Whether you’re making your first foray into the world of credit or adding another card to your growing collection, getting approved for a new rewards credit card can be exciting — and a bit daunting.
Once that approval notice hits your inbox, you can begin using your card intentionally from the beginning so you can both take advantage of rewards and prevent any trouble with overspending further down the line.
Here are a few things you can do after getting approved for a new card to ensure you start your card use off on the right foot:
1. Begin using your card online
Not every issuer offers the perk, but some cards are instantly available to you for use after your account is approved. Even if you have to wait a few days for the physical card to arrive by mail, you can access your card information for immediate use online or via mobile wallet payment.
Instant card access is common for retail cards (which often offer an immediate in-store discount for signing up), but many issuers are beginning to follow suit with general rewards cards, including American Express and Bank of America.
After being approved for the Blue Cash Preferred® Card from American Express, for example, eligible online applicants can use the new card number anywhere American Express cards are accepted instantly after approval (eligibility largely relies on Amex’s ability to verify your identity). You can save your card information to your mobile wallet or jot it down to begin using it.
If you know you’ll be able to spend responsibly (not using the perk as an excuse to overspend) or you have a planned purchase you’d like to make before your card arrives in the mail, this is a great way to begin using the card and working towards your welcome bonus as soon as possible.
2. Activate the card
Whether or not you’re granted instant access, you’ll still need to activate your new card once it arrives. Most cards arrive by mail within 7 to 10 days of approval, but if you really need your card in a pinch you can often request expedited shipping. When you receive the actual card in the mail, make sure you take the necessary steps to activate it before attempting to make a purchase.
Once your card is in hand, you can easily activate it online or by phone by following the instructions included. Make sure you have your card number and card information (like card identification number or CID and expiration date) handy, as well as your personal information like name, address, social security number and date of birth ready to share with your issuer. You may not need them all, but having the information prepared can help make your activation seamless.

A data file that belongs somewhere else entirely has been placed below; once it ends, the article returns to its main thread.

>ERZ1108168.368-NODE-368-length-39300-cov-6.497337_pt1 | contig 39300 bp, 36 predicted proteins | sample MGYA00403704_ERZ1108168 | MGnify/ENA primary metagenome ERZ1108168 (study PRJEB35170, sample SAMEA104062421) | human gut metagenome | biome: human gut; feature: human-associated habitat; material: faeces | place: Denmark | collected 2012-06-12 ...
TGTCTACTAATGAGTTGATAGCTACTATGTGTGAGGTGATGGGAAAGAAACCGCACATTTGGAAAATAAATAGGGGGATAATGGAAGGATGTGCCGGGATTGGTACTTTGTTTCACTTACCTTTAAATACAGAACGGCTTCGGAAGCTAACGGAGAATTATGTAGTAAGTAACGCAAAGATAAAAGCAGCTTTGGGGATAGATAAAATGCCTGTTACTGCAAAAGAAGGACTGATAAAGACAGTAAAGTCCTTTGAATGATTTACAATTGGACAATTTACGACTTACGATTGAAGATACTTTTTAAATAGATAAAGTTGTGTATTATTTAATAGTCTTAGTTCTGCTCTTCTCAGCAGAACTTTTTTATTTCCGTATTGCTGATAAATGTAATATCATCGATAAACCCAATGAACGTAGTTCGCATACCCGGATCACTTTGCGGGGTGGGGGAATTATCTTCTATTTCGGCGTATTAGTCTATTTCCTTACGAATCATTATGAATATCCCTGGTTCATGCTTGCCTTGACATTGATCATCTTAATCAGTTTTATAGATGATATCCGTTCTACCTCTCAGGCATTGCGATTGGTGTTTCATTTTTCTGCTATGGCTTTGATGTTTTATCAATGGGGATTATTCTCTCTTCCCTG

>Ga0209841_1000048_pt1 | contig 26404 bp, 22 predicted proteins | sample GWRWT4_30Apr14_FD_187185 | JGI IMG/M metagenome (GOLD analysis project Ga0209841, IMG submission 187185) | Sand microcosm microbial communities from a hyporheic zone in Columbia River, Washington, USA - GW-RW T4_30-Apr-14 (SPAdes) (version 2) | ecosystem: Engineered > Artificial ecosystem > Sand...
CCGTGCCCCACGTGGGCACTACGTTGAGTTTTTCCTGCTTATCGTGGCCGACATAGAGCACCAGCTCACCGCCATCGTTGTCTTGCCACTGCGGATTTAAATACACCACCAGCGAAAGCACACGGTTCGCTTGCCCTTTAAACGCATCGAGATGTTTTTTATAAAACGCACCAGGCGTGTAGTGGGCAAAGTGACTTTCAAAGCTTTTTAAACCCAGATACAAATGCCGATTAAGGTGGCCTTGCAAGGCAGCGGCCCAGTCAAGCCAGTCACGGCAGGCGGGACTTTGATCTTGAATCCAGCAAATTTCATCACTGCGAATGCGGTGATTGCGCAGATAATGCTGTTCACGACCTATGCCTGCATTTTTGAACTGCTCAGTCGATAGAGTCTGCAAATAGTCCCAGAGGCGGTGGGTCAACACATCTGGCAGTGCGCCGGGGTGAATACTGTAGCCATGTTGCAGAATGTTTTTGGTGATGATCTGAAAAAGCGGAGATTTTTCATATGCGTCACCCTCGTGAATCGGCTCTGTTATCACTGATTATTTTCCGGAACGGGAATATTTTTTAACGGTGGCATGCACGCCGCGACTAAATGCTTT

After your issuer confirms the card is activated, you’re clear to begin using it immediately.
3. Begin working towards a sign-up bonus
Sign-up bonuses usually have a time requirement on them, which means once your new account is approved, the clock starts ticking on your bonus period.
You shouldn’t go overboard and overspend simply to qualify for a competitive bonus, but if you know you can stay within your budgeted spending range or you have a large purchase (like booking a vacation or buying a gift) that you’ll need to make regardless, it’s great to do so early to give yourself enough time to meet the spending threshold.
If you want to be diligent in spreading out your spending over the bonus period, do the math to determine just how much you should spend each month. For instance, if your new card has a welcome bonus of 50,000 bonus points after spending $4,000 within the first 3 months of account opening, like the Chase Sapphire Reserve, you’ll need to spend just over $1,333 each of those months in order to qualify.
Stay on top of your spending throughout the period to ensure your monthly balances aren’t adding up to more than you can realistically pay off — even the most lucrative bonus isn’t worth sending yourself into debt over.
4. Track your spending
Don’t leave your statement balance as an unwelcome surprise for yourself at the end of the month.
As soon as your card arrives at your door (or you add it to your mobile wallet), download your issuer’s mobile app or create an online account so you can easily keep up with the purchases you’re making.
If your new card is a flat cash back rewards card, like the Citi® Double Cash Card, you may plan to charge many of your everyday expenses to it; if that’s the case, checking in on your statement regularly can even act as a budgeting method. Even if you use the new card in conjunction with other cards or it’s dedicated for travel or other specific uses, though, it’s good to get into the habit of checking your statements so you know what to expect at the end of the month and how to allocate your money accordingly.
It’s exciting to receive a shiny, new credit card in the mail, but in doing so you also take on a huge responsibility. Establish good habits early on and put yourself on the right path towards both valuable rewards redemptions and a great credit score so you can continue to benefit long-term.